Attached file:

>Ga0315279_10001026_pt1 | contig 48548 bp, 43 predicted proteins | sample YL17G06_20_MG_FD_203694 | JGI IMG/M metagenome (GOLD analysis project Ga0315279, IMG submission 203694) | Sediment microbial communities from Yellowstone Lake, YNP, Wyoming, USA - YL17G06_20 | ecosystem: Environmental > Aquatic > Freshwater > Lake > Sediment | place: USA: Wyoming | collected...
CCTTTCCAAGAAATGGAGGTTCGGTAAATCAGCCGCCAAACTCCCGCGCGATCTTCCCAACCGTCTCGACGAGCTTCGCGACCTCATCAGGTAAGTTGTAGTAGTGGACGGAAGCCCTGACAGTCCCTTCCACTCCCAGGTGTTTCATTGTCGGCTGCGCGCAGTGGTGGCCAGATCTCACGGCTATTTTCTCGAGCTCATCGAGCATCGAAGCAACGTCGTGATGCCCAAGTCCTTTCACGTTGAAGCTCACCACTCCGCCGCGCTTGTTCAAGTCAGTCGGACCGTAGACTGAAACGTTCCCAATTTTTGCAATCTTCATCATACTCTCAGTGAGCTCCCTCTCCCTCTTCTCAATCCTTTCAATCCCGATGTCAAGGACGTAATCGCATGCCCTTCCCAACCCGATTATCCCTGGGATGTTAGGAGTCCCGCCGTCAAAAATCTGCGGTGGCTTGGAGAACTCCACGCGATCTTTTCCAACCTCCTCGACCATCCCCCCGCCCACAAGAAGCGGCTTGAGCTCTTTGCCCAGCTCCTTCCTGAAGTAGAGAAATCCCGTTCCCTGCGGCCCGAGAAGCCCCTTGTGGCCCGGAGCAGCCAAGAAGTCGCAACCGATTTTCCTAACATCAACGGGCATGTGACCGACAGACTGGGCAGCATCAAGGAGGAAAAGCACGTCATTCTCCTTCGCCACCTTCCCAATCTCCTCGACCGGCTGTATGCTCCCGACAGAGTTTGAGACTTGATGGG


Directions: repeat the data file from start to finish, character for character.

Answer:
>Ga0315279_10001026_pt1 | contig 48548 bp, 43 predicted proteins | sample YL17G06_20_MG_FD_203694 | JGI IMG/M metagenome (GOLD analysis project Ga0315279, IMG submission 203694) | Sediment microbial communities from Yellowstone Lake, YNP, Wyoming, USA - YL17G06_20 | ecosystem: Environmental > Aquatic > Freshwater > Lake > Sediment | place: USA: Wyoming | collected...
CCTTTCCAAGAAATGGAGGTTCGGTAAATCAGCCGCCAAACTCCCGCGCGATCTTCCCAACCGTCTCGACGAGCTTCGCGACCTCATCAGGTAAGTTGTAGTAGTGGACGGAAGCCCTGACAGTCCCTTCCACTCCCAGGTGTTTCATTGTCGGCTGCGCGCAGTGGTGGCCAGATCTCACGGCTATTTTCTCGAGCTCATCGAGCATCGAAGCAACGTCGTGATGCCCAAGTCCTTTCACGTTGAAGCTCACCACTCCGCCGCGCTTGTTCAAGTCAGTCGGACCGTAGACTGAAACGTTCCCAATTTTTGCAATCTTCATCATACTCTCAGTGAGCTCCCTCTCCCTCTTCTCAATCCTTTCAATCCCGATGTCAAGGACGTAATCGCATGCCCTTCCCAACCCGATTATCCCTGGGATGTTAGGAGTCCCGCCGTCAAAAATCTGCGGTGGCTTGGAGAACTCCACGCGATCTTTTCCAACCTCCTCGACCATCCCCCCGCCCACAAGAAGCGGCTTGAGCTCTTTGCCCAGCTCCTTCCTGAAGTAGAGAAATCCCGTTCCCTGCGGCCCGAGAAGCCCCTTGTGGCCCGGAGCAGCCAAGAAGTCGCAACCGATTTTCCTAACATCAACGGGCATGTGACCGACAGACTGGGCAGCATCAAGGAGGAAAAGCACGTCATTCTCCTTCGCCACCTTCCCAATCTCCTCGACCGGCTGTATGCTCCCGACAGAGTTTGAGACTTGATGGG